Things to know about Singapore's Consumer Protection Act

Things to know about Singapore's Consumer Protection Act

SINGAPORE - The recent cases involving unfair trading practices at Sim Lim Square has brought Singapore's consumer protection laws into sharper focus.

It was previously reported that the Consumers Association of Singapore (CASE) was investigating Sim Lim Square mobile phone shop, Mobile Air, for improper marketing practices.

The shop has been in the news lately, after it refunded a customer $1,010 in coins. Subsequently, a Vietnamese tourist was filmed in tears while kneeling and begging for a refund after buying a phone from the same shop.

Singapore's High Court also granted a permanent injunction against another Sim Lim Square shop, Cyber Maestro Pte Ltd, on Nov 3, prohibiting its employees and agents from engaging in several unfair practices.

Here are some things to know about Singapore's Consumer Protection (Fair Trading) Act (CPFTA):

What is the CPFTA?

According to CASE, the CPFTA is designed to empower consumers to seek redress against unfair trade practices.

What constitutes an unfair practice?

It is an unfair practice for a trader, in relation to a consumer transaction:

- to do or say anything, or omit to do or say anything, if as a result a consumer might reasonably be deceived or misled;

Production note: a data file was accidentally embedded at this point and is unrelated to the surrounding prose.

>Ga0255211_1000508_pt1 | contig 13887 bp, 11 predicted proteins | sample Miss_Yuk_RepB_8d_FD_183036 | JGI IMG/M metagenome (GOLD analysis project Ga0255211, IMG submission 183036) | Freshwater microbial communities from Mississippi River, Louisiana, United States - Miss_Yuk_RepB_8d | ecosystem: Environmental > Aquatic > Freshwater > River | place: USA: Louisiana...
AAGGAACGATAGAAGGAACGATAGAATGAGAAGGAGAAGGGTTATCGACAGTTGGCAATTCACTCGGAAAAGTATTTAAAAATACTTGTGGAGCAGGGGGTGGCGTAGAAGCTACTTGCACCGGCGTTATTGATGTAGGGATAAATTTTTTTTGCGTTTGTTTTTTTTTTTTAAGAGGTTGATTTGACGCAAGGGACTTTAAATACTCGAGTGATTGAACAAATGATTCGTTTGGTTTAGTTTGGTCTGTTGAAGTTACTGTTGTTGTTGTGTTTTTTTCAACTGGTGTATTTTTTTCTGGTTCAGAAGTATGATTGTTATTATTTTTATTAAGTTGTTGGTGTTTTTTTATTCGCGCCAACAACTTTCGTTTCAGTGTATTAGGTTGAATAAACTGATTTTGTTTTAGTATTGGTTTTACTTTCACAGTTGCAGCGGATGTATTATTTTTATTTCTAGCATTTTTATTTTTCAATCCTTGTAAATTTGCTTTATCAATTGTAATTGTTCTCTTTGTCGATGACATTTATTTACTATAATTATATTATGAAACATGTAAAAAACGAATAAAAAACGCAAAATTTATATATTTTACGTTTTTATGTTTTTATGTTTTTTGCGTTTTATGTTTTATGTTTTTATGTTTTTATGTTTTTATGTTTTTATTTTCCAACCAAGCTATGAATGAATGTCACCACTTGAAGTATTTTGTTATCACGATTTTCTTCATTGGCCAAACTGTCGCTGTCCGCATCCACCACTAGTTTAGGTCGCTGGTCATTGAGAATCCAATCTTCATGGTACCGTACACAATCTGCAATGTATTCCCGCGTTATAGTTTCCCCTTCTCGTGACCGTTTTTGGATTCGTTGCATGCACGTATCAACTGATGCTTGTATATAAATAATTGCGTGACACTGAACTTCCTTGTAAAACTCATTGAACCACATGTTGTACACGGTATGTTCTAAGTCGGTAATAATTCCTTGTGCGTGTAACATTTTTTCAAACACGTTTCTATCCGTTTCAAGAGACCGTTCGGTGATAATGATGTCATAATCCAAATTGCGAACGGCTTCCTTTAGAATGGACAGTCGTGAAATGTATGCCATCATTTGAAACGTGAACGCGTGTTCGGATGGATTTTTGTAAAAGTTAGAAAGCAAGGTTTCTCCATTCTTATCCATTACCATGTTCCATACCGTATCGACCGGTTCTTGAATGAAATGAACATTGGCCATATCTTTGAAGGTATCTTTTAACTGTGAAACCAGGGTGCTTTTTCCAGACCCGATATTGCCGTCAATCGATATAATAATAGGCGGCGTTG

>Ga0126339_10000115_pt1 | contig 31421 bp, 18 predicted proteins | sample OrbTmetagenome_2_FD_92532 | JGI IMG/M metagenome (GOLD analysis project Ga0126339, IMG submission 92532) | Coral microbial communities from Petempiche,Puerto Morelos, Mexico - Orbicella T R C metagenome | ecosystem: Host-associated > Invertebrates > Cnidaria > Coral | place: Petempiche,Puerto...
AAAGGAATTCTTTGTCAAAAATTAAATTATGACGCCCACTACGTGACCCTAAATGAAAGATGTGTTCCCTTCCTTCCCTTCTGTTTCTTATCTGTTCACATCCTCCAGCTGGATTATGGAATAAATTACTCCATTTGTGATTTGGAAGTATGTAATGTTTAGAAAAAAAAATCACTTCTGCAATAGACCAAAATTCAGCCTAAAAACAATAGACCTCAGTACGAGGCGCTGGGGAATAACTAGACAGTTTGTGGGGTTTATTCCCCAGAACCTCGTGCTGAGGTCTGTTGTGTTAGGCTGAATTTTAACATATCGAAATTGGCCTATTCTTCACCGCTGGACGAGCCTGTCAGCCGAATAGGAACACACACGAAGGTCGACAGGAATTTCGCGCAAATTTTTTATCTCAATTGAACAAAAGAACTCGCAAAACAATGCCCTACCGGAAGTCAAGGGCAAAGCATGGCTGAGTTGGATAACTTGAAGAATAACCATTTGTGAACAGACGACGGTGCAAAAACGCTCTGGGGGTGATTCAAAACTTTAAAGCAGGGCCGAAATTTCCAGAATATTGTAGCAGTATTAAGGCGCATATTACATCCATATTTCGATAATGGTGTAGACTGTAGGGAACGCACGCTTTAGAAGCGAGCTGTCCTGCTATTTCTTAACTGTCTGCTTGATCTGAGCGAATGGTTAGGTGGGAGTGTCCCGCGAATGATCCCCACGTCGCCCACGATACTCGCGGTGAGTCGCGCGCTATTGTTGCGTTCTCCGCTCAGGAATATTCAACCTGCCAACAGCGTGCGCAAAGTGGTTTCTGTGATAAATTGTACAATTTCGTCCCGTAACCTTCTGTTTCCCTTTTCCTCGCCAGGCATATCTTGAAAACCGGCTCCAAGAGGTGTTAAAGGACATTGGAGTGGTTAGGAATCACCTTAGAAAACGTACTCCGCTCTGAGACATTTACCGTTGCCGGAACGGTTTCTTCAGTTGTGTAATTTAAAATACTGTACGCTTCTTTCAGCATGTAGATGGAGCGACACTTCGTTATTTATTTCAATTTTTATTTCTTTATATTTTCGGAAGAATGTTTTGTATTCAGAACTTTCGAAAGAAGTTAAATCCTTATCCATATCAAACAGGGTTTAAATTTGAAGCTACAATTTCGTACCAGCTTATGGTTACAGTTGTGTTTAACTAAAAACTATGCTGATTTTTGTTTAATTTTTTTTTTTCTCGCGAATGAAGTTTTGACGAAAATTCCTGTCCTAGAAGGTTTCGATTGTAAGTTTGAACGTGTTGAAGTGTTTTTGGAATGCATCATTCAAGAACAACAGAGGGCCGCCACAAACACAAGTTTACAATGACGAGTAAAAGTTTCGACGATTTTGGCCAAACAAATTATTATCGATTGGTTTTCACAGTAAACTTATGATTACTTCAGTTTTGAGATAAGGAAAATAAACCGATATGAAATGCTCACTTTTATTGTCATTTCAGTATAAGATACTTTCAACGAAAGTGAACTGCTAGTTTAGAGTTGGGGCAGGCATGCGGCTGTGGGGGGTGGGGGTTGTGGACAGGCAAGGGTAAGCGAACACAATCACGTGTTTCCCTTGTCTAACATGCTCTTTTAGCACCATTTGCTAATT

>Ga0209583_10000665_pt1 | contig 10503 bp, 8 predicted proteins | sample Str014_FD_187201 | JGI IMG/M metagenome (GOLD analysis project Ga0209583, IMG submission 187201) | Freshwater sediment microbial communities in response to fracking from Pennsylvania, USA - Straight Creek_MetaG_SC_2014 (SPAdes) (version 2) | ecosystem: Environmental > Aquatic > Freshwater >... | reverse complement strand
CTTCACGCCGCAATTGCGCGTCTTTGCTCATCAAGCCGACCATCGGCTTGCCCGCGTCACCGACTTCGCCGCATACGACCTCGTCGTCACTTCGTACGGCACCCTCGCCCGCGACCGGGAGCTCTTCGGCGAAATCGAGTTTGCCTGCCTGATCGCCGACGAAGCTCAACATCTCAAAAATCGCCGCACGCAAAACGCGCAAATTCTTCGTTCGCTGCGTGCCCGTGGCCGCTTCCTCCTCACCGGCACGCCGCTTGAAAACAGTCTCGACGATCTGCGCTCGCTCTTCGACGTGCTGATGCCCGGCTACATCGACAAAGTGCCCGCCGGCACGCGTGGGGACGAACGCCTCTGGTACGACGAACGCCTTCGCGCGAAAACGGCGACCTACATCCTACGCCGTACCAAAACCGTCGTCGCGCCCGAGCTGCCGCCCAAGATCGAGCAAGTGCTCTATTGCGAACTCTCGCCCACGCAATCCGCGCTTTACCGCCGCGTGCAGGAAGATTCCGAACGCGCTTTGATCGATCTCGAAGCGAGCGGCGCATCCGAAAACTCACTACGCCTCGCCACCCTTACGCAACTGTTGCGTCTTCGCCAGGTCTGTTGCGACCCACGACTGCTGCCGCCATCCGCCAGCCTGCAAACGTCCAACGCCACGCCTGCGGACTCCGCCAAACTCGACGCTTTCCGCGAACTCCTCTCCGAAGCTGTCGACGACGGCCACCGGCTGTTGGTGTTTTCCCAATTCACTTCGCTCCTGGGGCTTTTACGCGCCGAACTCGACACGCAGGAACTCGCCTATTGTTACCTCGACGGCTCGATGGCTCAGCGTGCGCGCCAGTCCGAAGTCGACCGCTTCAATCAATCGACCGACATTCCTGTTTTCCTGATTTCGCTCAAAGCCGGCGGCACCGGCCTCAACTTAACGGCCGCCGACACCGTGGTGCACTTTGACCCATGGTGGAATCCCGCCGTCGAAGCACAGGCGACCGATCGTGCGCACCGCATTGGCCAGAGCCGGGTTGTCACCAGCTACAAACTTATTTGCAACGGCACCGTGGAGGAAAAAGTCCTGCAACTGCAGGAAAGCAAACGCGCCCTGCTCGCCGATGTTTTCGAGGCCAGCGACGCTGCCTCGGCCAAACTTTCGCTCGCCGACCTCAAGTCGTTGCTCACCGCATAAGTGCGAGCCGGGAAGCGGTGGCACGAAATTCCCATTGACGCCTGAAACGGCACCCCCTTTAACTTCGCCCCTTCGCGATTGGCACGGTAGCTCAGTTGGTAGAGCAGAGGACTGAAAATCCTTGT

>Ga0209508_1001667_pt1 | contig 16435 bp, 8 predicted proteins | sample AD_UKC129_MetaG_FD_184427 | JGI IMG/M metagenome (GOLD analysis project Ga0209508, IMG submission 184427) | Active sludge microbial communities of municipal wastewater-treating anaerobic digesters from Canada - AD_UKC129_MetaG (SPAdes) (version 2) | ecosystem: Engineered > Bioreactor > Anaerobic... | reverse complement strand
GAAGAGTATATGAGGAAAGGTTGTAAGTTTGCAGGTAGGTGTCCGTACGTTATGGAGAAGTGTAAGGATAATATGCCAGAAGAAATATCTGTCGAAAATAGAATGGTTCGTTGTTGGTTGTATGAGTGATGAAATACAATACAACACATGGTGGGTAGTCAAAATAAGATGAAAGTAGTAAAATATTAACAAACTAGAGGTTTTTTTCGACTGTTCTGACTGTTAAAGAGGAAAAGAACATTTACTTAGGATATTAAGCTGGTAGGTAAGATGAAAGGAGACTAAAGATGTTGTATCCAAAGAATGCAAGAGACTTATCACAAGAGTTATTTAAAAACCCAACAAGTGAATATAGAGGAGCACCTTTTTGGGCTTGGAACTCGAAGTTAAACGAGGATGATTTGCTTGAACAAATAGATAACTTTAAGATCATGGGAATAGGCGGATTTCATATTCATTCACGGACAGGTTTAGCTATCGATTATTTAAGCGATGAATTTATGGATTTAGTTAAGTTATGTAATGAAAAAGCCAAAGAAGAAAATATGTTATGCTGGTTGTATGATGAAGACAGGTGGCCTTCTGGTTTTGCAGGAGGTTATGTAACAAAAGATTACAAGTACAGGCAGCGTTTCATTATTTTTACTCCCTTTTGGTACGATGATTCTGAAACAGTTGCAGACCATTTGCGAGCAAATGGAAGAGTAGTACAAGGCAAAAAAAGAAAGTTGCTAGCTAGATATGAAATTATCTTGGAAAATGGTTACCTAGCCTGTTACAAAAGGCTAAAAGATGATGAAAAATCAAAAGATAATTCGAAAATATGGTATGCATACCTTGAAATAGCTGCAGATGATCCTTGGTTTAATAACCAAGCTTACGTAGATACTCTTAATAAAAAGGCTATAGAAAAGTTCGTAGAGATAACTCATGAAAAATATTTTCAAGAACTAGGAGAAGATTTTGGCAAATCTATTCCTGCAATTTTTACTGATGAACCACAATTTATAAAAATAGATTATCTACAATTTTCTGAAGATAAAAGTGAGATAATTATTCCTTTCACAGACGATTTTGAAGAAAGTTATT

- to make a false claim;

- to take advantage of a consumer if the trader knows or ought reasonably to know that the consumer:

- is not in a position to protect his own interests; or

- is not reasonably able to understand the character, nature, language or effect of the transaction or any matter related to the transaction; or,

- to do any of the 20 unfair practices listed in the Second Schedule of the Act.

The trader should provide the consumer with all relevant and material information so as not to mislead the consumer. The consumer can then make an informed decision.

What should a consumer do to seek recourse after encountering an unfair practice?

Consumers should first attempt to resolve the dispute with the business. Failing which, consumers can seek CASE's assistance to settle the dispute. Tourists can file complaints with the Singapore Tourism Board.

If the dispute cannot be settled by CASE, the consumer may file a claim in court for civil remedies. Most claims should be filed under the Small Claims Tribunal.

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